Purpose – The purpose of this paper is to provide an evaluation of the key antecedents of leave intention demonstrated by nurses employed in UK National Health Service (NHS). Design/methodology/approach – Survey assessment of a sample of 433 nurses employed within the NHS was undertaken, potential relationships relating to both affective commitment and leave intention and work-place experiences assessed through leader-member exchange (LMX) and perceived organisational support (POS) have been evaluated quantitatively, using confirmatory factor analysis (CFA) and structural equations modelling (SEM). Findings – The study indicates that both LMX and POS act as direct antecedents to nurses’ leave intention. Additionally, both LMX and POS in combination, significantly effect employees’ affective commitment, the latter further impacting on employee leave intention. This would suggest that both LMX and POS have a significant role to play in employee leave intention that is partially mediated by affective commitment, further analysis confirming this to be the case. Research limitations/implications – The sample of nurses is large in absolute terms, permitting the CFA/SEM analysis undertaken, although the data represented only two NHS trusts, hence generalisation across the NHS should be done so cautiously. Various other drivers of leave intention, personal and organisational, have not been assessed here. Practical implications – The implications of these results are that to safeguard nurse retention, appropriate line manager engagement is crucial, but this requires organisational support that is recognised by the employees, especially to enhance their levels of affective commitment. Originality/value – This is given by providing NHS-based assessment of the role of both POS and LMX in the realisation of both affective commitment and desire to remain with their current organisations amongst members of the UK nursing profession.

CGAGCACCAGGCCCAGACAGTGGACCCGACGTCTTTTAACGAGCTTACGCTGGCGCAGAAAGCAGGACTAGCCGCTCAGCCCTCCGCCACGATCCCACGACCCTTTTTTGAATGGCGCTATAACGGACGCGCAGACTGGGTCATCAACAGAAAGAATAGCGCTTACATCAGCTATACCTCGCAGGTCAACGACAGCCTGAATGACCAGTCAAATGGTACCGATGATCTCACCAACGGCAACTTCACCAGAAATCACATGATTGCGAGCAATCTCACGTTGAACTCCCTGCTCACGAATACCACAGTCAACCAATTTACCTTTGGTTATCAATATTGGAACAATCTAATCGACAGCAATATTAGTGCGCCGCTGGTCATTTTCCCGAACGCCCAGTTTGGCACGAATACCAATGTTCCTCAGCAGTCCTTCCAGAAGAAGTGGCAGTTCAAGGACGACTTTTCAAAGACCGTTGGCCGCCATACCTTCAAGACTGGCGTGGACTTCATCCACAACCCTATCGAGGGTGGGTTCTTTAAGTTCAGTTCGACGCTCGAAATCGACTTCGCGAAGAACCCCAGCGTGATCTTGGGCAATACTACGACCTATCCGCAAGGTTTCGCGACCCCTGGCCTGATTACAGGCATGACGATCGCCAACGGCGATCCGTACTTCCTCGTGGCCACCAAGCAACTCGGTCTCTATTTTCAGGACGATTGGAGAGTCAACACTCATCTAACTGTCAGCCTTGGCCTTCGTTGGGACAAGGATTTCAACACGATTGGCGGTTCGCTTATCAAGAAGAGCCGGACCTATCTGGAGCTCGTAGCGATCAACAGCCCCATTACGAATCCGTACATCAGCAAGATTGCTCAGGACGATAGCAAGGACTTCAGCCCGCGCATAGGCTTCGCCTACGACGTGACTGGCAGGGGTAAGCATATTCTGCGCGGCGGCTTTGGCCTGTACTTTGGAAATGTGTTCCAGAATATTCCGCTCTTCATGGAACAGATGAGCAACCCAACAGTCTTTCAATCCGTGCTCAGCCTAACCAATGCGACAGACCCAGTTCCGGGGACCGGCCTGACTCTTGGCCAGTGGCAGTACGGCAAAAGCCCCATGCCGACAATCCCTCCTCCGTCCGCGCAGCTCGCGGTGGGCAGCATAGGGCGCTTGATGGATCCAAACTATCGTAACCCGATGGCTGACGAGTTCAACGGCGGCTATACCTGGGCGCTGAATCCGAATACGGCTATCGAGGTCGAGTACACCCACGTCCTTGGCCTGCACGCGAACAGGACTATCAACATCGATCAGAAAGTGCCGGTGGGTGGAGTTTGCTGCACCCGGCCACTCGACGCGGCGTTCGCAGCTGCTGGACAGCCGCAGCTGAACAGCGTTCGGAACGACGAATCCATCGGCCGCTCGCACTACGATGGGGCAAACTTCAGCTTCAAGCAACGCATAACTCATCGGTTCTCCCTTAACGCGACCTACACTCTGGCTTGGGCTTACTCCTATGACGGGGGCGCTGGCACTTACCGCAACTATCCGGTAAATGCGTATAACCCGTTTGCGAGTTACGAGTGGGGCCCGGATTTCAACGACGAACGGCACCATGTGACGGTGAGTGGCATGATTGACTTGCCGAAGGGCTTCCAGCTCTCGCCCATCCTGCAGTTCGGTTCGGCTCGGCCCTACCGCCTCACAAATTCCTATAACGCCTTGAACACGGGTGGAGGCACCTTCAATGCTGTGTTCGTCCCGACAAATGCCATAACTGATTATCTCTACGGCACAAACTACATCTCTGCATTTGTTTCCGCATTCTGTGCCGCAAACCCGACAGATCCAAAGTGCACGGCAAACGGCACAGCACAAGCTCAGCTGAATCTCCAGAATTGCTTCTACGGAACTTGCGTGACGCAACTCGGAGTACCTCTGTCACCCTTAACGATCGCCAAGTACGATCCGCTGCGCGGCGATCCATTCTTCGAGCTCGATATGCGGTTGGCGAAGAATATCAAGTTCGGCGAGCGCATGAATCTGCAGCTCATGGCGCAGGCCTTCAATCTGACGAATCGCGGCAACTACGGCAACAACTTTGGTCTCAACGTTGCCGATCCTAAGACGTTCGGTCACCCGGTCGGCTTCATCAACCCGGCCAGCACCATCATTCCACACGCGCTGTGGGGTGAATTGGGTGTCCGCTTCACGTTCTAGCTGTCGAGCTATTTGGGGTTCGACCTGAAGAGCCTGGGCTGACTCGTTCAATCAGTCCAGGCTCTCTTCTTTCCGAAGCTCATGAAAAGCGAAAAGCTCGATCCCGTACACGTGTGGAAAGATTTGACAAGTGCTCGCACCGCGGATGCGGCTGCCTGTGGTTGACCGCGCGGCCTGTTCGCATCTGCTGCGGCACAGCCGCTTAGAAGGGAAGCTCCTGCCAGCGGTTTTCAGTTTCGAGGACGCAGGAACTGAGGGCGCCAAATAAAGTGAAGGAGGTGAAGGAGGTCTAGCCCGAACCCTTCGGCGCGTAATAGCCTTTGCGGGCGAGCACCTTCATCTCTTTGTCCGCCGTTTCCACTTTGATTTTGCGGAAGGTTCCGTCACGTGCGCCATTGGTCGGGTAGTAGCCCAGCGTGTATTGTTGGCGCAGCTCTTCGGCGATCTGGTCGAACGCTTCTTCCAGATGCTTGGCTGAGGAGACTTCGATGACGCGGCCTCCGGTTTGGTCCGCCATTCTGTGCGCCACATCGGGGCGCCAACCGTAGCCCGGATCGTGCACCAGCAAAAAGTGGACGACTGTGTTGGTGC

Journal of Health Organization and Management – Emerald Publishing
Published: Mar 21, 2016
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